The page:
The Buddha of Suburbia

by

Hanif Kureishi

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The Buddha of Suburbia: Part 1, Chapter 4 Summary & Analysis

Summary
Analysis
Karim realizes that Eva is in his life to stay. He feels as though she's there while Mum and Dad watch TV at night, and he puzzles over whether Dad is meeting Eva during lunchtime. He even finds a book of Chinese sex positions in Dad's briefcase one day. One Sunday, Karim hears a knock at the door and opens it to find Ted. Ted mumbles something about checking on the roses in the backyard, strides inside, and asks about Dad. Karim asks Ted if he's following up and suggests they go to another football match by train.
Even before anything has changed officially, Karim recognizes that Dad's lapse in fidelity has permanently altered his family structure. In recognizing this, Karim begins to prioritize loyalty over anything else when it comes to family, as evidenced by his growing unease with the situation. He blames Dad's lack of loyalty for his own discomfort. 
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Ted ignores Karim and takes Mum out to the garden, presumably to talk about Dad. When they're done talking Ted goes to the bedroom and barges in. Karim follows. Dad is sitting and polishing his shoes like he does every Sunday. He seems surprised but not unhappy that Ted is here, and asks him to look at his broken record player. Ted looks panicked for a moment but agrees. Karim fetches Ted's screwdriver for him and sits on the bed, watching.
For now, Dad doesn't seem at all concerned with any of this, which creates the sense that he thinks of himself as being outside the reach of suburban policing. The broken record player is a very literal metaphor for the other characters' urgings that Dad step back into line.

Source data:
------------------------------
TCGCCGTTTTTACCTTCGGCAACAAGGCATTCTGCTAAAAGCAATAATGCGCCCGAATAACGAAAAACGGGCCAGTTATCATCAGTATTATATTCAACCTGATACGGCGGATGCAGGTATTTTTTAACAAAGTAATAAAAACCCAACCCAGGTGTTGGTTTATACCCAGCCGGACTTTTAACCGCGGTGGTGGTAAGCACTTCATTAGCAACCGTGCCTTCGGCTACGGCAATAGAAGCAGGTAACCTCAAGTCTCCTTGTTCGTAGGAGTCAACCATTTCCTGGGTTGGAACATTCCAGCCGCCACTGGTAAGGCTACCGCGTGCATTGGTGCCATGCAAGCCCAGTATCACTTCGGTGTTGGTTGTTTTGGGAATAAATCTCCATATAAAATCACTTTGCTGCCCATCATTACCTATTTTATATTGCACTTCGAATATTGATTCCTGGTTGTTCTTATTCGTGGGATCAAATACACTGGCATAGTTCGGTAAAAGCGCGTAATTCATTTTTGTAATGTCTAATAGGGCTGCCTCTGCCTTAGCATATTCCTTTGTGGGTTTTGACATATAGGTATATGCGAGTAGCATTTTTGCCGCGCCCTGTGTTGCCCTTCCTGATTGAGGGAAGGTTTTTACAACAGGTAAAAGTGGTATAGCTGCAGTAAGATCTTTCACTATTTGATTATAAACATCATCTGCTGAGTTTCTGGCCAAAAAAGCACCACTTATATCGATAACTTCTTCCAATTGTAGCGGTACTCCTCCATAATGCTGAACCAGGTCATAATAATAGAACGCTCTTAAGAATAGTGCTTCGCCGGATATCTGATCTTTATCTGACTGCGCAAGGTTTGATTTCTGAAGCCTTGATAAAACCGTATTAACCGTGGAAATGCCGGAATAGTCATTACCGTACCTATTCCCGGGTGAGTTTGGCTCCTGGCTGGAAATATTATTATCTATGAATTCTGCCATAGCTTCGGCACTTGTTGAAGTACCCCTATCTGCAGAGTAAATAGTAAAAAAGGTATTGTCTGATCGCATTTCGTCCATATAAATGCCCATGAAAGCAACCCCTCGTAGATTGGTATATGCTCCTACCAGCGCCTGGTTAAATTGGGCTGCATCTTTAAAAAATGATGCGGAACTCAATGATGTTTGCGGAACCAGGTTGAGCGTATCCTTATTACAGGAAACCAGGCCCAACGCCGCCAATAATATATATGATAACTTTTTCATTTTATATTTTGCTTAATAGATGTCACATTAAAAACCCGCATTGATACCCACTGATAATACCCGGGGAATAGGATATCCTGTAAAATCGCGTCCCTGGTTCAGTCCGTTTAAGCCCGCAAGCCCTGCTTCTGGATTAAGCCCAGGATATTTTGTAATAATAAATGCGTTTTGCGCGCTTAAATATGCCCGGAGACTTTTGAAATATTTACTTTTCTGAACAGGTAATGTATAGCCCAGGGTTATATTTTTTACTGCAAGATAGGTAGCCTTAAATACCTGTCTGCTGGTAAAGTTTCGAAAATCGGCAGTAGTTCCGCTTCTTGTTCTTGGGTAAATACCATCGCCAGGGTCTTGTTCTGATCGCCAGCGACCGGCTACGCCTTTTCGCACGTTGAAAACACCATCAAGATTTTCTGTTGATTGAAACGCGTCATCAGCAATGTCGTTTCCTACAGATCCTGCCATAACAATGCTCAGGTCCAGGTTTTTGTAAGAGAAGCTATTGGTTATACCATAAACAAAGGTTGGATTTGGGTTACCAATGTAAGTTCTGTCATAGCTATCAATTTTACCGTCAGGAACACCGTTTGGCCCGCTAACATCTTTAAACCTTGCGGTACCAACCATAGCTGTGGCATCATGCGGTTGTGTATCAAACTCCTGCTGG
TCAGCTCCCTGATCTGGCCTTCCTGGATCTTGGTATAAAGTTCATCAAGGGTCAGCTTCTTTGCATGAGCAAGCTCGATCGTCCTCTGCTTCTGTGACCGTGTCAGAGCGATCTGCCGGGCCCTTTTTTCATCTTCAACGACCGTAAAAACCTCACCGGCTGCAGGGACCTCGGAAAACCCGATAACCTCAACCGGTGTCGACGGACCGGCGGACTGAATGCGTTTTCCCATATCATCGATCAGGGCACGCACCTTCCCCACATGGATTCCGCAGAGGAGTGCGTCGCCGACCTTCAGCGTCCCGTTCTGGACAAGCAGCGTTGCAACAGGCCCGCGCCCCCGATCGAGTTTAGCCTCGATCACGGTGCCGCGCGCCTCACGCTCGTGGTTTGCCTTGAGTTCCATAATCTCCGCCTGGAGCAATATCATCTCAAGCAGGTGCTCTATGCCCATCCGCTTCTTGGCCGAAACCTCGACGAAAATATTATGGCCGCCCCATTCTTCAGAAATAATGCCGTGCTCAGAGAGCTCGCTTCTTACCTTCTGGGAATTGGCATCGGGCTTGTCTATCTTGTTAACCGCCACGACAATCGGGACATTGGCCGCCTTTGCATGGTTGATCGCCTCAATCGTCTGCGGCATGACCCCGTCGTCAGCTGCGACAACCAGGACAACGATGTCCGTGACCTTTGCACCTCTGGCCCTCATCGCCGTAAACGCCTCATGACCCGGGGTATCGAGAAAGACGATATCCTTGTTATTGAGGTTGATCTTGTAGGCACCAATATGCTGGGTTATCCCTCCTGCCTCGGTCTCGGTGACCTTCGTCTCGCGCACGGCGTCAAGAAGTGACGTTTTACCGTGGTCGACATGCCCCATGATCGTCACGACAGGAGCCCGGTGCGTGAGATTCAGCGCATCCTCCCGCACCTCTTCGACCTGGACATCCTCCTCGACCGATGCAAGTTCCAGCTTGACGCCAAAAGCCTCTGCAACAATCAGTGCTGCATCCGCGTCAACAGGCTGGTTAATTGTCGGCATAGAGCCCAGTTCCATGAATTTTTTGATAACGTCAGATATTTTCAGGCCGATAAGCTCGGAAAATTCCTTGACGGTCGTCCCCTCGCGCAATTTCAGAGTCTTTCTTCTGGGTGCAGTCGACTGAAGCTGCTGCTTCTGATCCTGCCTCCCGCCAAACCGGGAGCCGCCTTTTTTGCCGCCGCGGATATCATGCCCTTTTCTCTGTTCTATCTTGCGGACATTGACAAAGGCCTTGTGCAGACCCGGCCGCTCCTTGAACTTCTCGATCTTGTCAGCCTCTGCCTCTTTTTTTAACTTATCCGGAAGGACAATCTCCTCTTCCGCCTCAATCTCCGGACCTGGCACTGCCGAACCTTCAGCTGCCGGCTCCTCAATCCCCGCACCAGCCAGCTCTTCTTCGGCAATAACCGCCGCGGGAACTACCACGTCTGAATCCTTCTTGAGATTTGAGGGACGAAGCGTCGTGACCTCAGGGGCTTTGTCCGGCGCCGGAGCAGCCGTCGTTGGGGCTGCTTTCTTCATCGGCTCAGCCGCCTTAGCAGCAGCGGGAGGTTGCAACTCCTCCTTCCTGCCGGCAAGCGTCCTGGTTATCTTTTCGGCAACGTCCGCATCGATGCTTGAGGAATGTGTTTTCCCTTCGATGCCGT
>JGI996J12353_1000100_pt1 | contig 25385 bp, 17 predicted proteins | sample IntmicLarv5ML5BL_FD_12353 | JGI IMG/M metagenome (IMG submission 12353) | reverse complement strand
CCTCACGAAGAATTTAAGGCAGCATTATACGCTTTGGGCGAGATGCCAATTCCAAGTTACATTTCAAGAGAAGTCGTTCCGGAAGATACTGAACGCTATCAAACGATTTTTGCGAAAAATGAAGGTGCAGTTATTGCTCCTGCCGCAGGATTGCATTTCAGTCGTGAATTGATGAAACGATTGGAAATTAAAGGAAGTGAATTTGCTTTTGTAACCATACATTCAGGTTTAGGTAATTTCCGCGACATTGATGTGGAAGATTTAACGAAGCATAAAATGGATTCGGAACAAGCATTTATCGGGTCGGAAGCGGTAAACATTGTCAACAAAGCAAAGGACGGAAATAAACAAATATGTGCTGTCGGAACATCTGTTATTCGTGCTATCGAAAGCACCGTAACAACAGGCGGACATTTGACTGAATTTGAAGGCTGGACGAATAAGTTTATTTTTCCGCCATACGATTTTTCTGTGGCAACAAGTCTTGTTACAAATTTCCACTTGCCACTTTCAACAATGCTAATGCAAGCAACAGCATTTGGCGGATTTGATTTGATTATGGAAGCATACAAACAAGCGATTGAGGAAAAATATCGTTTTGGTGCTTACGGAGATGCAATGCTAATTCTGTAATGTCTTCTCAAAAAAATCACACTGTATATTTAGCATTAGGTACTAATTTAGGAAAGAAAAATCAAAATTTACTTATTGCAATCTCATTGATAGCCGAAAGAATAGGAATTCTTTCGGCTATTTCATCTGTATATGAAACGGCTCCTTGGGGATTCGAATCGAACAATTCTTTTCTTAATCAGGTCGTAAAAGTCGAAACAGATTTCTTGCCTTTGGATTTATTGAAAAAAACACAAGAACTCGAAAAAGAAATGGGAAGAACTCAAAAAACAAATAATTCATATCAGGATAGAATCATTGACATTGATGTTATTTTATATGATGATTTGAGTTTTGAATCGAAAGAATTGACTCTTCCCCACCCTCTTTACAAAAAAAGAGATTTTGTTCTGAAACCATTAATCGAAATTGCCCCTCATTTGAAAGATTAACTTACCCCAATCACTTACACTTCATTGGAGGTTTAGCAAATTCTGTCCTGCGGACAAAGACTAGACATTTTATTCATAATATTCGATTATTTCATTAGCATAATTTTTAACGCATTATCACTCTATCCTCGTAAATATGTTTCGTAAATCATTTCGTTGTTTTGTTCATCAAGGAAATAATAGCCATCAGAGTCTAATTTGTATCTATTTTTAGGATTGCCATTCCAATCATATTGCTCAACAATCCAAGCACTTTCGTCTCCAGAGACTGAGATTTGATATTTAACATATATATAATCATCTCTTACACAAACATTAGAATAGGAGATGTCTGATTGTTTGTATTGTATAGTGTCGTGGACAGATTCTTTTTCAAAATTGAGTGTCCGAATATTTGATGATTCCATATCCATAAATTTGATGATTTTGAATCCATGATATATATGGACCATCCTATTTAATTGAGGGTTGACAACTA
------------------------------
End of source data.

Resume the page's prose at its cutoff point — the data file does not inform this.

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Ted and Dad good-naturedly insult Karim's uselessness. Ted admits that Jean sent him to check on the Buddhism thing. Karim mentions to the reader that Ted said "Buddhist" in a disapproving tone. Dad seems unconcerned and questions why the Buddhism is a bad thing, and Ted simply says that it all has to stop. Dad tells Ted to simply tell Jean, "Harry's nothing." Ted deflates.
Ted's inability to support his argument suggests he doesn't truly believe in what Jean has asked him to do—his loyalty to the cause is nonexistent, and therefore, it shows that he'll be an ineffective way to pull Dad back to an acceptable image of suburbia.
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Dad suddenly changes the subject and asks Ted about work. Dad gets up and pulls Ted's face into his own chest, and then says that there's too much work in the world. Ted starts crying and says he can't stop working. He and Dad go back and forth about why Ted thinks he has to keep working. Ted truly breaks down when Dad points out that the heating business is in shambles and Jean isn't happy in their marriage. Ted walks out of the bedroom with the record player, sobbing, much to Mum's surprise. Dad explains that he released Ted.
This experience shows Karim that Dad isn't a fake, as Ted experiences a true emotional and spiritual transformation as a result of Dad's Eastern philosophy. Then, when Ted clings to the broken record player, it shows that he's been clinging to ideas that no longer are useful to him. Though the novel never says if he fixes it, he does go on to fix the way he relates to these ideas.